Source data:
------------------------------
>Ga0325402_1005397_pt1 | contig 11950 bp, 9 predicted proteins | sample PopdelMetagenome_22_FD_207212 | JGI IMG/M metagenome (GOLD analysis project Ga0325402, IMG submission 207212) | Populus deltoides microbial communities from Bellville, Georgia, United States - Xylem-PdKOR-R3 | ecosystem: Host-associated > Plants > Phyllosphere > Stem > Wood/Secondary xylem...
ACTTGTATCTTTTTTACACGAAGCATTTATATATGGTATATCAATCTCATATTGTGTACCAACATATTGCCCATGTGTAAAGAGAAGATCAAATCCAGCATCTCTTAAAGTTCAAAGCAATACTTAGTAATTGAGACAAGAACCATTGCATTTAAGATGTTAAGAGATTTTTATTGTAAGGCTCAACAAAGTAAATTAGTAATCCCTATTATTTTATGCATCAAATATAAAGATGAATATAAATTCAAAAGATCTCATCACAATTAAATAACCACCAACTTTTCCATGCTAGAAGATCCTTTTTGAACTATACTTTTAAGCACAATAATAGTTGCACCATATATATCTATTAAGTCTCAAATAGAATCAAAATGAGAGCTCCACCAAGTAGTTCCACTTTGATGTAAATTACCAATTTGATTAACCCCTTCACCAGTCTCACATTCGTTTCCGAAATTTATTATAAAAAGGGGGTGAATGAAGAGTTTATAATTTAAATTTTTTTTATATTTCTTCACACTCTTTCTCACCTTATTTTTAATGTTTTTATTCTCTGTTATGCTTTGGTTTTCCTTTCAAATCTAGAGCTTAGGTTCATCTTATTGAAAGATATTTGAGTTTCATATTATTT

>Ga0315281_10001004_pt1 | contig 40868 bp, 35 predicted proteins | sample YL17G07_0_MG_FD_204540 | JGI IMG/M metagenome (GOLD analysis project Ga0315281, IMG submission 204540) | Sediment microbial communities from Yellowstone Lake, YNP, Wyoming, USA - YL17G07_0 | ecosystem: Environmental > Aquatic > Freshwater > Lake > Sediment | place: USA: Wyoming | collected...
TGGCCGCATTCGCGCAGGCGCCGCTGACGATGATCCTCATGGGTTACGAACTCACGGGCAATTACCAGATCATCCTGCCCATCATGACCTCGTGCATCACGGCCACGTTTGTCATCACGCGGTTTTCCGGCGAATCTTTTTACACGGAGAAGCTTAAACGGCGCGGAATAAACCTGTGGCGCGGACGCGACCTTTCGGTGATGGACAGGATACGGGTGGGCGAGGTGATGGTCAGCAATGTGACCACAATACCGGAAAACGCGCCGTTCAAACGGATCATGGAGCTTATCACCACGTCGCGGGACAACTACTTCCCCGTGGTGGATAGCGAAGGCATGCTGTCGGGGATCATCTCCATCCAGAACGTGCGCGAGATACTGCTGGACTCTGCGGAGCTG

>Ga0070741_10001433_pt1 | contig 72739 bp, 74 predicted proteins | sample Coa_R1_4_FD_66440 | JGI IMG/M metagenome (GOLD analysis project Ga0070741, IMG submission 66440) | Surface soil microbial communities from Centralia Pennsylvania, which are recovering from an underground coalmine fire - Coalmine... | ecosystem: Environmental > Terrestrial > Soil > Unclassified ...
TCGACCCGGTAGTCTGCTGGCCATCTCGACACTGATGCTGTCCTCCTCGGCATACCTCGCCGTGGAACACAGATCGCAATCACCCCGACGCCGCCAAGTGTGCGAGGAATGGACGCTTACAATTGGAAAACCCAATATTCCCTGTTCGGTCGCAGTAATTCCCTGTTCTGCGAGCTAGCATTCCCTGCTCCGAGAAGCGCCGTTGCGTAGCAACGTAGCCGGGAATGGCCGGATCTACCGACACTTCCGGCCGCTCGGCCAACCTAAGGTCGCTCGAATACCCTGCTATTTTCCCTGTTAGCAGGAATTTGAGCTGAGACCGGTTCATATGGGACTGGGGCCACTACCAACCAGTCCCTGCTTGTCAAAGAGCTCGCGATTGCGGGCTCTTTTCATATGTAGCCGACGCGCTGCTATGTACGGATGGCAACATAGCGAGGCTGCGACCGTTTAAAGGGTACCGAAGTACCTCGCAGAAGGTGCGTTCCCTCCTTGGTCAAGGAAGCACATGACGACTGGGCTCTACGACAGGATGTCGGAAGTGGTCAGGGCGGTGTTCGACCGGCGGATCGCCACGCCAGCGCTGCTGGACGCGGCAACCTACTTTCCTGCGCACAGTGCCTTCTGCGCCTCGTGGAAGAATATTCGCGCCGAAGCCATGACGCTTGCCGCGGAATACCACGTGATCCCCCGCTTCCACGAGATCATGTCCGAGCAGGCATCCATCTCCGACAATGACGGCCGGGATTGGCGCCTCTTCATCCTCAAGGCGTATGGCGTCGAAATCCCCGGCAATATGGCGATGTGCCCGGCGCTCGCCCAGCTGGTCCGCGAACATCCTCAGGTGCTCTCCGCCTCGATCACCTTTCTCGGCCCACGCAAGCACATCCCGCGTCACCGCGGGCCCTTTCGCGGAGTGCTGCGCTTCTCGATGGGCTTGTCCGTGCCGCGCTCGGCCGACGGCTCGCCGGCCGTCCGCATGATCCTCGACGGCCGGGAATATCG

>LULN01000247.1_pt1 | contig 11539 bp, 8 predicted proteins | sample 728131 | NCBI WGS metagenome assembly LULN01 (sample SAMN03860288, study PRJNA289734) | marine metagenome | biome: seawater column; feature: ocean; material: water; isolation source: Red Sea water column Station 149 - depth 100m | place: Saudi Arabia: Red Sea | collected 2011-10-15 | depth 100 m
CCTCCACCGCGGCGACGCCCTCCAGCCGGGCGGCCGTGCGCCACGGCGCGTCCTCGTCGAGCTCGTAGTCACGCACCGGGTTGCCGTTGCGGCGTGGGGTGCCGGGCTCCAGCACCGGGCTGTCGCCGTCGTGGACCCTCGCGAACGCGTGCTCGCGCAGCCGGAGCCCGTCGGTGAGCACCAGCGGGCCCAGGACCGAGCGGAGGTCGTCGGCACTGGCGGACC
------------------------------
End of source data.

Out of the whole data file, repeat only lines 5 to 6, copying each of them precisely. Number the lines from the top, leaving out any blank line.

>Ga0070741_10001433_pt1 | contig 72739 bp, 74 predicted proteins | sample Coa_R1_4_FD_66440 | JGI IMG/M metagenome (GOLD analysis project Ga0070741, IMG submission 66440) | Surface soil microbial communities from Centralia Pennsylvania, which are recovering from an underground coalmine fire - Coalmine... | ecosystem: Environmental > Terrestrial > Soil > Unclassified ...
TCGACCCGGTAGTCTGCTGGCCATCTCGACACTGATGCTGTCCTCCTCGGCATACCTCGCCGTGGAACACAGATCGCAATCACCCCGACGCCGCCAAGTGTGCGAGGAATGGACGCTTACAATTGGAAAACCCAATATTCCCTGTTCGGTCGCAGTAATTCCCTGTTCTGCGAGCTAGCATTCCCTGCTCCGAGAAGCGCCGTTGCGTAGCAACGTAGCCGGGAATGGCCGGATCTACCGACACTTCCGGCCGCTCGGCCAACCTAAGGTCGCTCGAATACCCTGCTATTTTCCCTGTTAGCAGGAATTTGAGCTGAGACCGGTTCATATGGGACTGGGGCCACTACCAACCAGTCCCTGCTTGTCAAAGAGCTCGCGATTGCGGGCTCTTTTCATATGTAGCCGACGCGCTGCTATGTACGGATGGCAACATAGCGAGGCTGCGACCGTTTAAAGGGTACCGAAGTACCTCGCAGAAGGTGCGTTCCCTCCTTGGTCAAGGAAGCACATGACGACTGGGCTCTACGACAGGATGTCGGAAGTGGTCAGGGCGGTGTTCGACCGGCGGATCGCCACGCCAGCGCTGCTGGACGCGGCAACCTACTTTCCTGCGCACAGTGCCTTCTGCGCCTCGTGGAAGAATATTCGCGCCGAAGCCATGACGCTTGCCGCGGAATACCACGTGATCCCCCGCTTCCACGAGATCATGTCCGAGCAGGCATCCATCTCCGACAATGACGGCCGGGATTGGCGCCTCTTCATCCTCAAGGCGTATGGCGTCGAAATCCCCGGCAATATGGCGATGTGCCCGGCGCTCGCCCAGCTGGTCCGCGAACATCCTCAGGTGCTCTCCGCCTCGATCACCTTTCTCGGCCCACGCAAGCACATCCCGCGTCACCGCGGGCCCTTTCGCGGAGTGCTGCGCTTCTCGATGGGCTTGTCCGTGCCGCGCTCGGCCGACGGCTCGCCGGCCGTCCGCATGATCCTCGACGGCCGGGAATATCG